A New Marketing Rule I Think I Just Made Up

Even if I didn’t, it worth mentioning.

We all know about the power of word of mouth, that wonderful form of advertising where a friend tells another friend to buy something. For me, it’s the primary way I buy anything. There are far too many options and not enough time to vet them all. Once a friend helps me narrow them down, I can research a much smaller pool of choices. Lately I’ve been noticing a trend in my buying. It seems I need a product or service suggested at least twice before I consider buying. I think the first suggestion gets it on my radar where it lands in the possibilities pile. The second suggestion acts like a magnet, pulling the idea out of the pile and planting it in the forefront on my mind. I decided to call this The Rule of Two. (I know, such a mind-blowing title) Here’s an example.

A while back Susan Bischoff wrote a post The Hero Had a Certain Owenocity About Him . . . about a book she enjoyed called Monster Hunter International. Right after the post, I wanted to read it, but I didn’t. It was in my head, but for some reason I wasn’t cracking the book open. Fast forward a few months and in light of a post I wrote, she suggested the book again. Magnet engaged. Why didn’t Susan’s recommendation work the first time?

There’s a similar advertising rule called The Rule of Seven where a potential buyer needs to see an ad five to seven times before any action is taken.  And those five to seven should consist of advertising from different angles so the buyer is stimulated on multiple levels. I guess in the case of friends recommending to friends, the process works much faster. Another example.

Susan and Kait Nolan recommended storyfix, a great blog written by Larry Brooks. The guy who wrote Story Engineering. Later, Kait left a comment on Kristen Lamb’s blog about how Larry Brooks changed her writing life. Kristen also mentioned how much she liked the book. Magnet engaged.

Fast-forward some more to Kait’s review of Story Engineering. Since I had started reading it around then, I blogged about it too. Well, some of Kait’s readers read my blog and decided to get the book. For some reason it took the two us talking about the same product in our own way to convince people to buy it. You’d think one friend was enough.

How does it work for you? Do you take a friend’s recommendation right away or do you need the confirmation/reminder of another?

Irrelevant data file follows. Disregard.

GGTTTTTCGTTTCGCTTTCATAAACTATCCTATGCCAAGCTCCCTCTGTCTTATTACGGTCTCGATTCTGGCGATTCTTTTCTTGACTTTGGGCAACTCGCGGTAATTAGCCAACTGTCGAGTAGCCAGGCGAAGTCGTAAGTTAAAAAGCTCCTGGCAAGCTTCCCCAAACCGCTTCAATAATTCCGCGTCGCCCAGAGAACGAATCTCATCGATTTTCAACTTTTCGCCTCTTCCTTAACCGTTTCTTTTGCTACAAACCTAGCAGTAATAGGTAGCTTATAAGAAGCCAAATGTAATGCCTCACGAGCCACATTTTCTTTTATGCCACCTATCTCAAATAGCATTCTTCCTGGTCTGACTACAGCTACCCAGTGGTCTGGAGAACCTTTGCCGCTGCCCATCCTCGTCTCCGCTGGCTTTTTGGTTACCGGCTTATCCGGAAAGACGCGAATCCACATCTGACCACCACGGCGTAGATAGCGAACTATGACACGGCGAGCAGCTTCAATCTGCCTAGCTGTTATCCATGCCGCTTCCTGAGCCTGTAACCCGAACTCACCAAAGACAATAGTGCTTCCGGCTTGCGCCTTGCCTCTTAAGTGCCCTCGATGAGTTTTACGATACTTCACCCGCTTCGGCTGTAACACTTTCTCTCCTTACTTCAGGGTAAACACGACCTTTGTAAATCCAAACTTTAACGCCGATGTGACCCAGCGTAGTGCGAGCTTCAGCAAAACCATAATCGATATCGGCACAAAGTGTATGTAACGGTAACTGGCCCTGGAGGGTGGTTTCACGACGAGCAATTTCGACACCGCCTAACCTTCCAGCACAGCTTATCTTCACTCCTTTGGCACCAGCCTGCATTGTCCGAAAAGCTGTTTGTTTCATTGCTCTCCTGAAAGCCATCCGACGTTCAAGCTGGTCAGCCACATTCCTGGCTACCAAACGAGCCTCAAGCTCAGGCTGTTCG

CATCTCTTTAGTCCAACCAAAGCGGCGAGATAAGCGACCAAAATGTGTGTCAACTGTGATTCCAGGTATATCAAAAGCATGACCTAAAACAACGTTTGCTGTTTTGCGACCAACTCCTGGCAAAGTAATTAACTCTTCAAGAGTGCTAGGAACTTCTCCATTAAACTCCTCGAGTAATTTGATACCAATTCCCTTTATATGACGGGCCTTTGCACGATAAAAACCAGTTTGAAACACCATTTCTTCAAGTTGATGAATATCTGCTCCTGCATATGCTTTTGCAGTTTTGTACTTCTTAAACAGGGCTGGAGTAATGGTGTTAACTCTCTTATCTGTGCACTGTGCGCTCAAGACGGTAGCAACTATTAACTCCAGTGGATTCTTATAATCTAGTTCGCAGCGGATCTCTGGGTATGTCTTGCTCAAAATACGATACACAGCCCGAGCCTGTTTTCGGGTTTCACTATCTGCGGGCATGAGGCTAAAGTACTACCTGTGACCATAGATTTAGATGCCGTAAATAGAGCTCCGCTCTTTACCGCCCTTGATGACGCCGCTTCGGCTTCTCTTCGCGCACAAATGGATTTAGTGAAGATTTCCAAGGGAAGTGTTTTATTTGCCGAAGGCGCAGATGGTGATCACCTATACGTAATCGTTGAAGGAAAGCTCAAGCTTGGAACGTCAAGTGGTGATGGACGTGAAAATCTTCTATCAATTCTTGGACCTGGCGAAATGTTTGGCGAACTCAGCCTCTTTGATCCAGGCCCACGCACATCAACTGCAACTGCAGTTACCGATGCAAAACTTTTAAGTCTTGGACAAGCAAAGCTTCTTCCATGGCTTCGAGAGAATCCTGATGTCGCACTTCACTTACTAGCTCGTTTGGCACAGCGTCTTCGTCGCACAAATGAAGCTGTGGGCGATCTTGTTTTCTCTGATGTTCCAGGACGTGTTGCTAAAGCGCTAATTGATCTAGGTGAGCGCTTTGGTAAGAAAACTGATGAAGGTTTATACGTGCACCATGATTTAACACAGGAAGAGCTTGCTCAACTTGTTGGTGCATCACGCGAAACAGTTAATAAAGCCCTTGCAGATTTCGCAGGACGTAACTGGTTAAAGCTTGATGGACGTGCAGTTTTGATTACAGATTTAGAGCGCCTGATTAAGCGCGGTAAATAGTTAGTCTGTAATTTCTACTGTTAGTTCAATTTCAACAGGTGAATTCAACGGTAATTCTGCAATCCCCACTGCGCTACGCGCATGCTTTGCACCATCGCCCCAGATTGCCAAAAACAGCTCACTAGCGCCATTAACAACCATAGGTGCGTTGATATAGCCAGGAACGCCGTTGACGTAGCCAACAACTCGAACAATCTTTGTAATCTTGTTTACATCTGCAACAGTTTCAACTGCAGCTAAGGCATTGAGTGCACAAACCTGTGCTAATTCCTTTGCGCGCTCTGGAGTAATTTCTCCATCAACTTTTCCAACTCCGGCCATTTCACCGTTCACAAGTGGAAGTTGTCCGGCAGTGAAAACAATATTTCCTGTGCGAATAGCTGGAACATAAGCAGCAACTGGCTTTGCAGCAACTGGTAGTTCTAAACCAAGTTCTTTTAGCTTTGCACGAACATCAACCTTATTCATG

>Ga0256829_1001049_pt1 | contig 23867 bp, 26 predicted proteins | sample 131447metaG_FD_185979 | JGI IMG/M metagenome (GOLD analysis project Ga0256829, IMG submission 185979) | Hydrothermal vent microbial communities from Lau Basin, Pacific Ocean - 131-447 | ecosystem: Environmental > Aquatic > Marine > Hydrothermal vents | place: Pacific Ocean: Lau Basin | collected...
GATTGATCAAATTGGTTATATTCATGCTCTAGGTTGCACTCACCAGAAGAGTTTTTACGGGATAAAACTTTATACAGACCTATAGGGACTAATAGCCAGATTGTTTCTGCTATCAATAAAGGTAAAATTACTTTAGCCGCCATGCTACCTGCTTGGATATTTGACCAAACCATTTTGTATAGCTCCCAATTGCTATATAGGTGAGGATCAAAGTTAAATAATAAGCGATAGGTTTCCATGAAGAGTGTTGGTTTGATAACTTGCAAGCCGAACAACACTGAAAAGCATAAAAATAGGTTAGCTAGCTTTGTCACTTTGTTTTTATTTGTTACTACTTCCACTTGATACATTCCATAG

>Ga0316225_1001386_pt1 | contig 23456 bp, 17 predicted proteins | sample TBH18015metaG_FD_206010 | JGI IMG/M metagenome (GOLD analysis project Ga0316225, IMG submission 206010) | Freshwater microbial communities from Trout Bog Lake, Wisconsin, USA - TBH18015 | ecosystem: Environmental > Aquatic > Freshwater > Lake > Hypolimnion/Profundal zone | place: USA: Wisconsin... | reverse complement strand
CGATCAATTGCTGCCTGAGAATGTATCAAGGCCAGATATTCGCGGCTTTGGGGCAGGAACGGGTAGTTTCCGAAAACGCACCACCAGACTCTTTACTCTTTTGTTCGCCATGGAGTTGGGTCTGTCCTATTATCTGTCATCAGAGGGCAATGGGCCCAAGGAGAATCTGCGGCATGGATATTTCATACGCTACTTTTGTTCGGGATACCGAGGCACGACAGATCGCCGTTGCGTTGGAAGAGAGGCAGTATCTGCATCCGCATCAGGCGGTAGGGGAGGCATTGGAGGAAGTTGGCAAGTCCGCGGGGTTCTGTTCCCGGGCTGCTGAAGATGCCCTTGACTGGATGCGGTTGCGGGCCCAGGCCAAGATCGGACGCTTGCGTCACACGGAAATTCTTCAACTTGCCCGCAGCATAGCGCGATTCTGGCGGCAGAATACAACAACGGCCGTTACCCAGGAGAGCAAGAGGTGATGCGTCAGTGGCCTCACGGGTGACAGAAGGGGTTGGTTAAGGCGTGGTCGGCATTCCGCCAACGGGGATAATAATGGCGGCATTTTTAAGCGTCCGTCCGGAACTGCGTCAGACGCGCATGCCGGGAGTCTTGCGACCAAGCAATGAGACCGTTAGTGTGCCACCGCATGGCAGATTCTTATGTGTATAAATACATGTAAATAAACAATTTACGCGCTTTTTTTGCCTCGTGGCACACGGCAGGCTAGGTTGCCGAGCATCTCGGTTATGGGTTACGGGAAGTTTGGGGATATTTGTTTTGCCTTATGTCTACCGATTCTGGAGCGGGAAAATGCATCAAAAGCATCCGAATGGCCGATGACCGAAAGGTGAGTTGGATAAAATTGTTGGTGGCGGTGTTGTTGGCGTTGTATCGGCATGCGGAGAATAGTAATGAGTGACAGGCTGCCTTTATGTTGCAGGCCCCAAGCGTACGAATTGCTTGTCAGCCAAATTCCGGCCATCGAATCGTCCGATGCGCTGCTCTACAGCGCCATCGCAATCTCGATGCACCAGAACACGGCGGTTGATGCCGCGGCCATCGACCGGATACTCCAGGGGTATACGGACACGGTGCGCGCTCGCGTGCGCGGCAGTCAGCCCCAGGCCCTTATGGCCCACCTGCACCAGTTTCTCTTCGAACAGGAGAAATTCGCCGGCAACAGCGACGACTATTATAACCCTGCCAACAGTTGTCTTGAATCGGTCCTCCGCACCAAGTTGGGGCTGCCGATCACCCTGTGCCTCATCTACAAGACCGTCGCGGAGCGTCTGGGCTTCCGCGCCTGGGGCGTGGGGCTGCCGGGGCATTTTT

Info stuff- Follow my ROW80 progress every Wednesday and Sunday and be here Tuesdays and Thursdays for new posts on me, writing, superheroes, monsters, comics and any other geeky stuff on my mind.

7 comments on “A New Marketing Rule I Think I Just Made Up

  1. I think it’s more synchronicity than anything else. More than one person mentions it on different occasions bringing it to your attention. Usually if two or more people mention something to me in unrelated conversations, I will definitely look into it.

    Plus you have to look at the aspect that its working for more than just one person.

    Also the question of do I need it right now.

    Your rule of seven makes sense though – takes some people time to mull things over and make a decision.

  2. Great reminder on the power of word-of-mouth! I’m a muller, too. I typically don’t jump up and buy it when I first hear. Usually I’ll think about it, investigate, then forget about it. The next time it’s mentioned I think, “Oh, right. That THING I was gonna get…” And then do/get/buy/etc. Great post, Andrew!

  3. Depending on who actually recommends something and what that something is, I’ll do my diligence before jumping right out and spending money. Take “Story Engineering” for instance…I had it on my to be purchased list because Kristen Lamb suggested it, then you suggested it, then I saw that Kait endorses it, and so on…..so I bought it.

  4. Interesting. Very true though. I’ve noticed I’m the same. If I’m waffling on a movie or book or game, and two friends mention it, I’m more likely to try it. It does help to get two different points of views from two different people. It’s sort of like taking a 2D object and making it 3D. It gives it more dimension.

  5. It really depends on the friend and what the thing is they’re recommending. I bought New U for Wii just on Kait’s recommendation because I know she’s picky and will only recommend good stuff for exercising.

    I also love your post because Mr. Spock is on there. He’s my hero. :0)

  6. @everyone- Okay, so in my highly scientific analysis, 4 out of 5 people go for multiple POVs/reminders before a purchase. But as Lauralynn said, depending on who is giving the recommendation, once can be enough. Very interesting. We may need to take this discussion into another post.

  7. […] it was about or who tweeted it. All I remembered were the SIX HASHTAGS it had. Maybe a variation on The Rule of Two was at work (or maybe I was already annoyed because yet another new follower thanked me for my […]

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